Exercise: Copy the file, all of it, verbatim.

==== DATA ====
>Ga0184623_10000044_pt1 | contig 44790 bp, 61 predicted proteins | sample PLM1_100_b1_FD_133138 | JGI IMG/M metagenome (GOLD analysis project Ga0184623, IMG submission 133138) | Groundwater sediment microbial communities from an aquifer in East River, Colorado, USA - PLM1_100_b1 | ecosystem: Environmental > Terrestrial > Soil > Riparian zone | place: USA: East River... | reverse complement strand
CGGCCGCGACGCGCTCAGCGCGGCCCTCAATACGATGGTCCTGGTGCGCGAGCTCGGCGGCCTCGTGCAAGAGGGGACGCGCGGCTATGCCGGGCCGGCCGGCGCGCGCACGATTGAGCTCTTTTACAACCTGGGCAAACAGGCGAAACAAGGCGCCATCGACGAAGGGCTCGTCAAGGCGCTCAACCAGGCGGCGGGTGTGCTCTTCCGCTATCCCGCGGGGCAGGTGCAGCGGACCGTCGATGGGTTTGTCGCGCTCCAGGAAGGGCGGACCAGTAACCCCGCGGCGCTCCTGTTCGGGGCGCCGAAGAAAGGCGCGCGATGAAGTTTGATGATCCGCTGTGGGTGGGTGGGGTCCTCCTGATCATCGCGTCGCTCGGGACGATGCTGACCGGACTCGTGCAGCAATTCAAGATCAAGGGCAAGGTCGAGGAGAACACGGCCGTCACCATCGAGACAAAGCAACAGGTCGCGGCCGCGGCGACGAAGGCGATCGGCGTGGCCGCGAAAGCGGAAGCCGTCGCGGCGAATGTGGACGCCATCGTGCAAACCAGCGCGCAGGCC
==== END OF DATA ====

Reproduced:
>Ga0184623_10000044_pt1 | contig 44790 bp, 61 predicted proteins | sample PLM1_100_b1_FD_133138 | JGI IMG/M metagenome (GOLD analysis project Ga0184623, IMG submission 133138) | Groundwater sediment microbial communities from an aquifer in East River, Colorado, USA - PLM1_100_b1 | ecosystem: Environmental > Terrestrial > Soil > Riparian zone | place: USA: East River... | reverse complement strand
CGGCCGCGACGCGCTCAGCGCGGCCCTCAATACGATGGTCCTGGTGCGCGAGCTCGGCGGCCTCGTGCAAGAGGGGACGCGCGGCTATGCCGGGCCGGCCGGCGCGCGCACGATTGAGCTCTTTTACAACCTGGGCAAACAGGCGAAACAAGGCGCCATCGACGAAGGGCTCGTCAAGGCGCTCAACCAGGCGGCGGGTGTGCTCTTCCGCTATCCCGCGGGGCAGGTGCAGCGGACCGTCGATGGGTTTGTCGCGCTCCAGGAAGGGCGGACCAGTAACCCCGCGGCGCTCCTGTTCGGGGCGCCGAAGAAAGGCGCGCGATGAAGTTTGATGATCCGCTGTGGGTGGGTGGGGTCCTCCTGATCATCGCGTCGCTCGGGACGATGCTGACCGGACTCGTGCAGCAATTCAAGATCAAGGGCAAGGTCGAGGAGAACACGGCCGTCACCATCGAGACAAAGCAACAGGTCGCGGCCGCGGCGACGAAGGCGATCGGCGTGGCCGCGAAAGCGGAAGCCGTCGCGGCGAATGTGGACGCCATCGTGCAAACCAGCGCGCAGGCC